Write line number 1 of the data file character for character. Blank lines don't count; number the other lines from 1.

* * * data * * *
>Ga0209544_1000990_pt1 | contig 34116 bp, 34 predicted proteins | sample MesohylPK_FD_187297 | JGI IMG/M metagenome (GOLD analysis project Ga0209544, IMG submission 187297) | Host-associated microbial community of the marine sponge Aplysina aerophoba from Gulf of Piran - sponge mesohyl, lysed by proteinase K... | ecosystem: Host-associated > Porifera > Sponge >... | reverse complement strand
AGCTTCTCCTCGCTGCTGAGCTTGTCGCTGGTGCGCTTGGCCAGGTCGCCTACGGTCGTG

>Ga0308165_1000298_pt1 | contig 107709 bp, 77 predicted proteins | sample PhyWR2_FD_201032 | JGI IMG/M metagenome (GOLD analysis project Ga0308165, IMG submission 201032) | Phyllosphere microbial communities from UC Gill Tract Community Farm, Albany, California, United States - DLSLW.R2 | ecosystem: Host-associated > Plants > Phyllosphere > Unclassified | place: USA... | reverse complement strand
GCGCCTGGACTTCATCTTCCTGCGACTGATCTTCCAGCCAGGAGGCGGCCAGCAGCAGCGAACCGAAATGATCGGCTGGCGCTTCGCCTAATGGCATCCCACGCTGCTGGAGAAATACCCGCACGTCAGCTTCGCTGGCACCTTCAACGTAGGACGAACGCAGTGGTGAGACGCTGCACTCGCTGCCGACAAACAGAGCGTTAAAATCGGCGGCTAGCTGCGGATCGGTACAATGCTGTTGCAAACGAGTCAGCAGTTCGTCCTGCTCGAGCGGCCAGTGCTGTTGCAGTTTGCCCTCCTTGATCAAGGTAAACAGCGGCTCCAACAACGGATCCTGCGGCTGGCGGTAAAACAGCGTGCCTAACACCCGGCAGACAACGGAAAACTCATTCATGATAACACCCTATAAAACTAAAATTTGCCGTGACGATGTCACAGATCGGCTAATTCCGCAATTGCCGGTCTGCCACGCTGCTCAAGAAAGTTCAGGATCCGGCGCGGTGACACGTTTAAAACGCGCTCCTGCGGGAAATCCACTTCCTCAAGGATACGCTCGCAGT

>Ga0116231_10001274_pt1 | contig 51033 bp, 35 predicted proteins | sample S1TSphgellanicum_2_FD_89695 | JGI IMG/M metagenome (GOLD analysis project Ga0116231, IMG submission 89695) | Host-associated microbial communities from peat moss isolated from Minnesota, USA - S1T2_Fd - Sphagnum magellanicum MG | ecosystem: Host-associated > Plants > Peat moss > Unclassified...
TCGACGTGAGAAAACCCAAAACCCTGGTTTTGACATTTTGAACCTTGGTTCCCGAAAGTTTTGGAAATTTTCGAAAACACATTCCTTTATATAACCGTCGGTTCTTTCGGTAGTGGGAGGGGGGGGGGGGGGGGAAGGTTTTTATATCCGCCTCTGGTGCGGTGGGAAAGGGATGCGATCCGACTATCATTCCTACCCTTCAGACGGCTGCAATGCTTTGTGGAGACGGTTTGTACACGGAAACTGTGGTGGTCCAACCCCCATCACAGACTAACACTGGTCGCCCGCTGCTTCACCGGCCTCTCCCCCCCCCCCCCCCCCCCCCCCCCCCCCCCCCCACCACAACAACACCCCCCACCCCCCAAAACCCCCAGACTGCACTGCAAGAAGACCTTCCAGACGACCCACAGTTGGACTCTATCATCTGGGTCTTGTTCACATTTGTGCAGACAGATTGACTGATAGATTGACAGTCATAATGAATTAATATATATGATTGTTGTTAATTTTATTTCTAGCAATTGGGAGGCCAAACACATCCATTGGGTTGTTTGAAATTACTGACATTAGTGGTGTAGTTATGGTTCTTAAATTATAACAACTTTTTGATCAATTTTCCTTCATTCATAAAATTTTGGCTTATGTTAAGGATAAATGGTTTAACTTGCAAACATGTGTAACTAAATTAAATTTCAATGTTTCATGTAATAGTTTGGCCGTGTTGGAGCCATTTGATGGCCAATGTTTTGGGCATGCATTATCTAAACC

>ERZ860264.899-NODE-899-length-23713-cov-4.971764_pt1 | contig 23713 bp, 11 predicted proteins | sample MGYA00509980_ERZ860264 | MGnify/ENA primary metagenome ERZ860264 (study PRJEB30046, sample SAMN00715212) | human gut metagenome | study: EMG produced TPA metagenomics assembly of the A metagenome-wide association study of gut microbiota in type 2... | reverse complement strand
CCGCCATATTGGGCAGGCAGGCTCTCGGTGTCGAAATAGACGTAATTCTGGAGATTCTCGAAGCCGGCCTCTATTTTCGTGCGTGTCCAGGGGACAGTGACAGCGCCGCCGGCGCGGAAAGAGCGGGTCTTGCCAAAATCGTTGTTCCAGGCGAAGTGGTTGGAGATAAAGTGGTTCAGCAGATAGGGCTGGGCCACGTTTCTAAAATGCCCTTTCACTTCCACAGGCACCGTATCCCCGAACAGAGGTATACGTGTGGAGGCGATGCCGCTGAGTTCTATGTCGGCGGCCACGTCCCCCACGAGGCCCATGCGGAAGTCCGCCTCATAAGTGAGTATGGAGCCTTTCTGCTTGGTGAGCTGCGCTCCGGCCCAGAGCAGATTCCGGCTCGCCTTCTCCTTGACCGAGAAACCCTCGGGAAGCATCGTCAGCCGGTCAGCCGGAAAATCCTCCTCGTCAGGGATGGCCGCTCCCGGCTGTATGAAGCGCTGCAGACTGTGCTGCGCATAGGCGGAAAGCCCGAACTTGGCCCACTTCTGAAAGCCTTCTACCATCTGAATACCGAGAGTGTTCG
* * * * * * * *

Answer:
>Ga0209544_1000990_pt1 | contig 34116 bp, 34 predicted proteins | sample MesohylPK_FD_187297 | JGI IMG/M metagenome (GOLD analysis project Ga0209544, IMG submission 187297) | Host-associated microbial community of the marine sponge Aplysina aerophoba from Gulf of Piran - sponge mesohyl, lysed by proteinase K... | ecosystem: Host-associated > Porifera > Sponge >... | reverse complement strand